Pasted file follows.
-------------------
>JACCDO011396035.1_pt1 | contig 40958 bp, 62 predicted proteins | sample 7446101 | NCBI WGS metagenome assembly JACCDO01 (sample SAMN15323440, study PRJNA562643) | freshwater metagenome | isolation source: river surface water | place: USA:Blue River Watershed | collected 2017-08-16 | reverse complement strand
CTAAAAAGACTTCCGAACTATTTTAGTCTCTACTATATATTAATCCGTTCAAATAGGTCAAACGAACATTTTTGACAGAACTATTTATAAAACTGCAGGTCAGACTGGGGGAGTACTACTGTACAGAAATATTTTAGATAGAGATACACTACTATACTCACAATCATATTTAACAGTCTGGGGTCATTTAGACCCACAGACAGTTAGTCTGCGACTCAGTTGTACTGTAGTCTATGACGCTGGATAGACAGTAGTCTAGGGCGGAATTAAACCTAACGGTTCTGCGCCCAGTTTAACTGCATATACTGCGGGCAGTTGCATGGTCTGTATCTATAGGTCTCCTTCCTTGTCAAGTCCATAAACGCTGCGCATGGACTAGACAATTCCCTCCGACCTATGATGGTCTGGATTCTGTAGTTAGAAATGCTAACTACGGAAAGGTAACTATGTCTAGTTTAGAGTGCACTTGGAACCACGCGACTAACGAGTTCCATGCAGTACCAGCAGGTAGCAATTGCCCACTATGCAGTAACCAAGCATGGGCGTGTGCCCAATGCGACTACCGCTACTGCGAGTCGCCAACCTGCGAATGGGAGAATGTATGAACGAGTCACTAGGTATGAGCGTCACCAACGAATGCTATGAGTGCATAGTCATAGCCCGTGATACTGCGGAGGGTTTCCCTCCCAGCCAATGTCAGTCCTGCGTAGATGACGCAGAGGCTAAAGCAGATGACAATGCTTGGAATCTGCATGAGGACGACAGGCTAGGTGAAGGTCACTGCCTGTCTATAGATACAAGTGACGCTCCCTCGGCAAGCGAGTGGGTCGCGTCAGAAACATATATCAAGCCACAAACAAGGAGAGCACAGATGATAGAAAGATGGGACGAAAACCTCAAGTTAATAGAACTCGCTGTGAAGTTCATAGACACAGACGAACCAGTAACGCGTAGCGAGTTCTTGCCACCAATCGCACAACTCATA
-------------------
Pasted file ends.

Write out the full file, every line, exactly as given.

>JACCDO011396035.1_pt1 | contig 40958 bp, 62 predicted proteins | sample 7446101 | NCBI WGS metagenome assembly JACCDO01 (sample SAMN15323440, study PRJNA562643) | freshwater metagenome | isolation source: river surface water | place: USA:Blue River Watershed | collected 2017-08-16 | reverse complement strand
CTAAAAAGACTTCCGAACTATTTTAGTCTCTACTATATATTAATCCGTTCAAATAGGTCAAACGAACATTTTTGACAGAACTATTTATAAAACTGCAGGTCAGACTGGGGGAGTACTACTGTACAGAAATATTTTAGATAGAGATACACTACTATACTCACAATCATATTTAACAGTCTGGGGTCATTTAGACCCACAGACAGTTAGTCTGCGACTCAGTTGTACTGTAGTCTATGACGCTGGATAGACAGTAGTCTAGGGCGGAATTAAACCTAACGGTTCTGCGCCCAGTTTAACTGCATATACTGCGGGCAGTTGCATGGTCTGTATCTATAGGTCTCCTTCCTTGTCAAGTCCATAAACGCTGCGCATGGACTAGACAATTCCCTCCGACCTATGATGGTCTGGATTCTGTAGTTAGAAATGCTAACTACGGAAAGGTAACTATGTCTAGTTTAGAGTGCACTTGGAACCACGCGACTAACGAGTTCCATGCAGTACCAGCAGGTAGCAATTGCCCACTATGCAGTAACCAAGCATGGGCGTGTGCCCAATGCGACTACCGCTACTGCGAGTCGCCAACCTGCGAATGGGAGAATGTATGAACGAGTCACTAGGTATGAGCGTCACCAACGAATGCTATGAGTGCATAGTCATAGCCCGTGATACTGCGGAGGGTTTCCCTCCCAGCCAATGTCAGTCCTGCGTAGATGACGCAGAGGCTAAAGCAGATGACAATGCTTGGAATCTGCATGAGGACGACAGGCTAGGTGAAGGTCACTGCCTGTCTATAGATACAAGTGACGCTCCCTCGGCAAGCGAGTGGGTCGCGTCAGAAACATATATCAAGCCACAAACAAGGAGAGCACAGATGATAGAAAGATGGGACGAAAACCTCAAGTTAATAGAACTCGCTGTGAAGTTCATAGACACAGACGAACCAGTAACGCGTAGCGAGTTCTTGCCACCAATCGCACAACTCATA